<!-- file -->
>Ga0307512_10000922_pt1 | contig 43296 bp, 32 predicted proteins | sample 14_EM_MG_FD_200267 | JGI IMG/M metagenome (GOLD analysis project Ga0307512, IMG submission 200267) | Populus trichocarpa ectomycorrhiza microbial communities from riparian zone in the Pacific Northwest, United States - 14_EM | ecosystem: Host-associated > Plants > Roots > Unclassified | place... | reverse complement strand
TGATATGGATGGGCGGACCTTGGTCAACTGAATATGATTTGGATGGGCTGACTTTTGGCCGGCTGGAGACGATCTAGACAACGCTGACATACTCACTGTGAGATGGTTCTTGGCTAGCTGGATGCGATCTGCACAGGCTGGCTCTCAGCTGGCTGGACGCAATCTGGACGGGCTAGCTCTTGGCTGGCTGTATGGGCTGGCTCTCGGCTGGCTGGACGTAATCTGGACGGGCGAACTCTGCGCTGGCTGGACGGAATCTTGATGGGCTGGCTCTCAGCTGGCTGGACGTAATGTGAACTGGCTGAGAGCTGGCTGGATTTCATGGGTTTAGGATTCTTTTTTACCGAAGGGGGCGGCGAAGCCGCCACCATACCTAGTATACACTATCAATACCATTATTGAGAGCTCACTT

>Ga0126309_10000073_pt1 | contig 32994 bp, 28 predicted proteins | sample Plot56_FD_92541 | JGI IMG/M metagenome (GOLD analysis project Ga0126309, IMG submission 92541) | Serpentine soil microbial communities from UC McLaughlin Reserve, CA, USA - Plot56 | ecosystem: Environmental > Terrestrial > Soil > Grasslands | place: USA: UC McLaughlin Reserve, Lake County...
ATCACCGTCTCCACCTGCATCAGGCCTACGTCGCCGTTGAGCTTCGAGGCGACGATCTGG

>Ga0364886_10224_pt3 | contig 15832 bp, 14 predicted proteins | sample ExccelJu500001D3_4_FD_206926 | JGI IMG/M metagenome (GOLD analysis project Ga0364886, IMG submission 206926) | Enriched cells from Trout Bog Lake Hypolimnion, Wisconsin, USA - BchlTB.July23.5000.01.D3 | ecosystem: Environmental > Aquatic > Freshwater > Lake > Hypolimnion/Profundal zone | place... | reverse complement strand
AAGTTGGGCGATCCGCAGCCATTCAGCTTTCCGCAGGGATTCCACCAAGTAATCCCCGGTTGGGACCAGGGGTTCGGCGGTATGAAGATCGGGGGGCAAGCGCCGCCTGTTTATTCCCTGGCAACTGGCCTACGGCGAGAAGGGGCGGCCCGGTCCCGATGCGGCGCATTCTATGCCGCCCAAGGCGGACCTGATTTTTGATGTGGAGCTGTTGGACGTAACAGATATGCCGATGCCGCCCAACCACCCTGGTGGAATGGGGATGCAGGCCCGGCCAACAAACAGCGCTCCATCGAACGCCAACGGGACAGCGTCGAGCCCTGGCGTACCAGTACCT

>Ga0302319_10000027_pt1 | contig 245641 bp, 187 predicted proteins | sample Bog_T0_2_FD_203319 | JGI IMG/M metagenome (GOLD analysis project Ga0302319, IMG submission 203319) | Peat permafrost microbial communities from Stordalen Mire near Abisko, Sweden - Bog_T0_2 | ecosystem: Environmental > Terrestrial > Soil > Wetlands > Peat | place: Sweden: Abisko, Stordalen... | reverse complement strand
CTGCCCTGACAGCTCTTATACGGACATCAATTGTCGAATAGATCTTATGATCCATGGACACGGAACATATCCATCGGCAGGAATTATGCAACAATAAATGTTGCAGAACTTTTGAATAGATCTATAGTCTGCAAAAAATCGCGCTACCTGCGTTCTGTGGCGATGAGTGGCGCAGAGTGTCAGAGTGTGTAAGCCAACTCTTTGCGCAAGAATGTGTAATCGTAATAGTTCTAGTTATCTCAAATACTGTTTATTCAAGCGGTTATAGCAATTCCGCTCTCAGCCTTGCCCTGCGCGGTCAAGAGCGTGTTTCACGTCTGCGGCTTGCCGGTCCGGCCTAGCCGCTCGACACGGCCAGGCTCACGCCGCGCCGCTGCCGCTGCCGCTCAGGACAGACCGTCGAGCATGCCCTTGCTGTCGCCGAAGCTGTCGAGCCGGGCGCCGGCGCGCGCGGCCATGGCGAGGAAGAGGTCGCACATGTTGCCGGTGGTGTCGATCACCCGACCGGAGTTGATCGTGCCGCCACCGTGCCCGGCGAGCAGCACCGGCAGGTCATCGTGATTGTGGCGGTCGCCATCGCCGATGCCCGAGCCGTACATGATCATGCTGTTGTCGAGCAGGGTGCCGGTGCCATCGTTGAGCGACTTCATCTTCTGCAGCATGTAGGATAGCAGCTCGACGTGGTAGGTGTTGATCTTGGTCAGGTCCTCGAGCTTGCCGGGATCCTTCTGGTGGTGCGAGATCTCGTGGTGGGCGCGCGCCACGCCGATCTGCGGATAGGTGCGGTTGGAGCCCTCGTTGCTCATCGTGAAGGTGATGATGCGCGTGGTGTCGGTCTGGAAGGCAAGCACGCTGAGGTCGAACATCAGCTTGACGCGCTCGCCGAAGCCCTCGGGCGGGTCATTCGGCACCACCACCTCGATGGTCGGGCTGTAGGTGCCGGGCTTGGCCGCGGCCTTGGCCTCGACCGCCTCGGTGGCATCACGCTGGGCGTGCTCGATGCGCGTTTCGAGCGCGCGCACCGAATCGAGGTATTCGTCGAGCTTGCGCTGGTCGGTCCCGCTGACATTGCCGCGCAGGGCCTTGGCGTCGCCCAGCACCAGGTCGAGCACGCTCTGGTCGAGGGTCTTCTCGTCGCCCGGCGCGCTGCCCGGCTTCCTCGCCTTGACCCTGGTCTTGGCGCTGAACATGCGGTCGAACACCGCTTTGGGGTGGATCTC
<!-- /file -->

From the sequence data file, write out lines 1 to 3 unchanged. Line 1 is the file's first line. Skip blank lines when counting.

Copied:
>Ga0307512_10000922_pt1 | contig 43296 bp, 32 predicted proteins | sample 14_EM_MG_FD_200267 | JGI IMG/M metagenome (GOLD analysis project Ga0307512, IMG submission 200267) | Populus trichocarpa ectomycorrhiza microbial communities from riparian zone in the Pacific Northwest, United States - 14_EM | ecosystem: Host-associated > Plants > Roots > Unclassified | place... | reverse complement strand
TGATATGGATGGGCGGACCTTGGTCAACTGAATATGATTTGGATGGGCTGACTTTTGGCCGGCTGGAGACGATCTAGACAACGCTGACATACTCACTGTGAGATGGTTCTTGGCTAGCTGGATGCGATCTGCACAGGCTGGCTCTCAGCTGGCTGGACGCAATCTGGACGGGCTAGCTCTTGGCTGGCTGTATGGGCTGGCTCTCGGCTGGCTGGACGTAATCTGGACGGGCGAACTCTGCGCTGGCTGGACGGAATCTTGATGGGCTGGCTCTCAGCTGGCTGGACGTAATGTGAACTGGCTGAGAGCTGGCTGGATTTCATGGGTTTAGGATTCTTTTTTACCGAAGGGGGCGGCGAAGCCGCCACCATACCTAGTATACACTATCAATACCATTATTGAGAGCTCACTT

>Ga0126309_10000073_pt1 | contig 32994 bp, 28 predicted proteins | sample Plot56_FD_92541 | JGI IMG/M metagenome (GOLD analysis project Ga0126309, IMG submission 92541) | Serpentine soil microbial communities from UC McLaughlin Reserve, CA, USA - Plot56 | ecosystem: Environmental > Terrestrial > Soil > Grasslands | place: USA: UC McLaughlin Reserve, Lake County...